Filing deadline for grant money approaching

The Racial & Economic Justice Fund provides grant money each year for groups who take action to make social change, according to a recent news release.

The Fund appropriates $10,000 to groups working to address issues including oppression, violence and injustice. Groups falling into this category and wishing to apply for such money have until March 1.

In order to qualify for grant funding, groups must meet a list of eligibillity criteria, as well as provide a vision for long-term strategies working to improve racial and economic justice and build a local base addressing issues. Groups must also work to change community members involved with decision makers.

An information session regarding this grant funding will be held Feb. 12 in an effort to address and answer any concerns or questions.

For more information on grant funding and the program, or to apply, visit https://breadrosesfund.org/grants-scholarships/racial-economic-justice-fund/. n

Compiled by Brittany M. Wehner and Miranda Lankas

On the afternoon of her announcement of a run at Pennsylvania’s 190th District’s special election seat, West Philadelphia’s Pamela Williams — lesbian, community advocate, LGBTQ activist and ordained minister known to her flock as “Pastor Pamm” — was bouncing off the ceiling. That Williams could be the Commonwealth’s first openly lesbian state representative is one thing. To serve her constituency with the credo, “Progress Starts with the People,” as her campaign motto reads, is quite another. With a full and easy laugh, and boundless energy after a long day on the stump, Williams preached the gospel of great works and good political maneuvering.

On a sunny Super Bowl Sunday, a group of friendly associates were eating pepperoni pizza and drinking iced tea at the First Unitarian Church in Philadelphia. They weren’t there for the match-up between the Patriots and the Rams. “I could care less about this,” said Maria Watts Newman with a laugh. “Not without the Eagles.”

A special section focusing on older LGBTQ adults offers articles on care and services, housing, legal issues such as common-law marriage, momentum for Pennsylvania’s LGBTQ aging issues, recognizing who is a senior and more.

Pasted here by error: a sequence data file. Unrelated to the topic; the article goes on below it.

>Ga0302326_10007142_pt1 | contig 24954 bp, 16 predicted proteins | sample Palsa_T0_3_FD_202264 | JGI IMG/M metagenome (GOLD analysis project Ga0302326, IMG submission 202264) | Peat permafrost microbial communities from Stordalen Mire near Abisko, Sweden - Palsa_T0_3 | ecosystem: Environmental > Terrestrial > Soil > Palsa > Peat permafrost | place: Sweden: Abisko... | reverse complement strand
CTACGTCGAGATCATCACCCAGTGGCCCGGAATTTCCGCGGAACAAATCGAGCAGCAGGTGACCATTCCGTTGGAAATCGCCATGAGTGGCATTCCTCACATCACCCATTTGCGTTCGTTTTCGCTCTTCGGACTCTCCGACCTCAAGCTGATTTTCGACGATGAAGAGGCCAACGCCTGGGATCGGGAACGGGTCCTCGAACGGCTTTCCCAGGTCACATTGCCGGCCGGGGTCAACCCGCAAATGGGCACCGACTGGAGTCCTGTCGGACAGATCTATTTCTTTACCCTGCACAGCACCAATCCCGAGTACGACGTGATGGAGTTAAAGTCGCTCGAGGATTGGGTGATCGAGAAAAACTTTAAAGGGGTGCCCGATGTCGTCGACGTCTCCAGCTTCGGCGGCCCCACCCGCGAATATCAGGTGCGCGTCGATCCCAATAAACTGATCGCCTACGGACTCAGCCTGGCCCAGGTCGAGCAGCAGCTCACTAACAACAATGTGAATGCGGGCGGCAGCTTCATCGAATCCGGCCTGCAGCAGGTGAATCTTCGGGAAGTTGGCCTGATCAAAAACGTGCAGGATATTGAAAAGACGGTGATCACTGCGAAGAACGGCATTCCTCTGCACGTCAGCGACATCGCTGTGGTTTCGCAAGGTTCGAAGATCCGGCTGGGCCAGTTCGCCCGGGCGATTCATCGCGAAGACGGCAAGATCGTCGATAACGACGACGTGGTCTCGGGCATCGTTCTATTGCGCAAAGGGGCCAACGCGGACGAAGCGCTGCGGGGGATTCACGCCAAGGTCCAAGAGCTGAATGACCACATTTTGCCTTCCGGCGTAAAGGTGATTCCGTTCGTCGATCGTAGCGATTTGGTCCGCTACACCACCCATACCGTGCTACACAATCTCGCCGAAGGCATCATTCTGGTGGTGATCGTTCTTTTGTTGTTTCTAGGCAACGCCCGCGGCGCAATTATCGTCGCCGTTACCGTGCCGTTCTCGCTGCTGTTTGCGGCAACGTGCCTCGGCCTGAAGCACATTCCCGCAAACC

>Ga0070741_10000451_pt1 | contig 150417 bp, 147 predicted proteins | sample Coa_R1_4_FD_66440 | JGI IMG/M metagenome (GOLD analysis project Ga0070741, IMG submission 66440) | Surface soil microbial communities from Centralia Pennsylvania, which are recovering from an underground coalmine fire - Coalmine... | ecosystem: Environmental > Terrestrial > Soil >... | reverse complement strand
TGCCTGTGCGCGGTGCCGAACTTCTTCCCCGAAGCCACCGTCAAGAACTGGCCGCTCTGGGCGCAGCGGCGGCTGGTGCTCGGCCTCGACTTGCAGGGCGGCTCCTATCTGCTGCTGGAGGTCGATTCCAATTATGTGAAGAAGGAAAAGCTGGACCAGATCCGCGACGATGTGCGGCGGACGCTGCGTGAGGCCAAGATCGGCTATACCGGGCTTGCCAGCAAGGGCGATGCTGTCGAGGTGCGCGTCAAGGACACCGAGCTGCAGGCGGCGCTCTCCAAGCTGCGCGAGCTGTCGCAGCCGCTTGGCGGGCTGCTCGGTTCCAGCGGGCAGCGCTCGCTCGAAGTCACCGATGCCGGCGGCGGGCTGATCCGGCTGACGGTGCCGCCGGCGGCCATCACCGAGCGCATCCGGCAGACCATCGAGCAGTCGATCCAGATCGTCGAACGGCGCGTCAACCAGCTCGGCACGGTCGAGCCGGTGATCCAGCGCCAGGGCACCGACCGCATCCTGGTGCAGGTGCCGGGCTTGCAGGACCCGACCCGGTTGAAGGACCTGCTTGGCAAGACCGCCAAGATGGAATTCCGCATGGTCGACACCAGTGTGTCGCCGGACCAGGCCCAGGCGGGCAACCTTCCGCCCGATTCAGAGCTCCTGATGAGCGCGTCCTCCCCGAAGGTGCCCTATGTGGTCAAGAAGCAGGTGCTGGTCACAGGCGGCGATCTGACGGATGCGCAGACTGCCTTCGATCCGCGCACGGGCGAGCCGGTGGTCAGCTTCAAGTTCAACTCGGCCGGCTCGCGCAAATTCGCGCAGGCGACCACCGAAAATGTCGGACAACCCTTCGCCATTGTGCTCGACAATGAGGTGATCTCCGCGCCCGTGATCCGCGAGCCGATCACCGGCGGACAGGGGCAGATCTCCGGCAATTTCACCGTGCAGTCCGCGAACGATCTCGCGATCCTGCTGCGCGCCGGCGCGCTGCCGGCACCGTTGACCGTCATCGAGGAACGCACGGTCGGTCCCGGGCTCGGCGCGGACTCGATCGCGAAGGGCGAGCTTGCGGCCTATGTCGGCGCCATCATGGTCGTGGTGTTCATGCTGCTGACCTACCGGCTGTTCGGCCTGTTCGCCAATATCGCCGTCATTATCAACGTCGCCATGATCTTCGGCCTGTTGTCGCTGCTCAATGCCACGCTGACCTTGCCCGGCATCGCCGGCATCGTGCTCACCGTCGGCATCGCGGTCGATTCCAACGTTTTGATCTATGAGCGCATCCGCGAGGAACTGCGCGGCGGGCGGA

Pennsylvania poised to carry on momentum in LGBTQ aging

 

Common-law marriage opens doors to legal rights for LGBT elders

 

Advocacy and action for and by LGBT

 

Am I a senior?

 

Providing care and services to LGBT+ older adults: It’s a process and a journey

 

Vintage whine: Life as an LGBTQ senior

 

By all accounts, Barbra Casbar Siperstein was funny, smart and unafraid.

She was a champion of transgender rights and a towering figure in local trans history. Everyone called her “Babs.”

Siperstein died Feb. 3 of cancer at RWJBarnabas Health in New Brunswick, N.J., announced Garden State Equality. She was 76.

 

Daniel “Duke” Orsino, 32, a blue-collar worker and LGBT advocate, has jumped into the race for a seat on Philadelphia City Council.

Orsino, who joins the growing crop of LGBT candidates for council, hopes to not only be the first openly gay man to hold a seat, but is also looking to bring a healthy change to the city.

Within the next five years, all public-school students in New Jersey will learn about the contributions of LGBTQ pioneers like Barbara Gittings and Harvey Milk as part of their regular social-studies curricula.

New Jersey Gov. Phil Murphy signed legislation that requires all public middle- and high-school teachers and boards of education to update curriculum to “accurately reflect the political, economic and social contributions” of gay, lesbian and transgender citizens.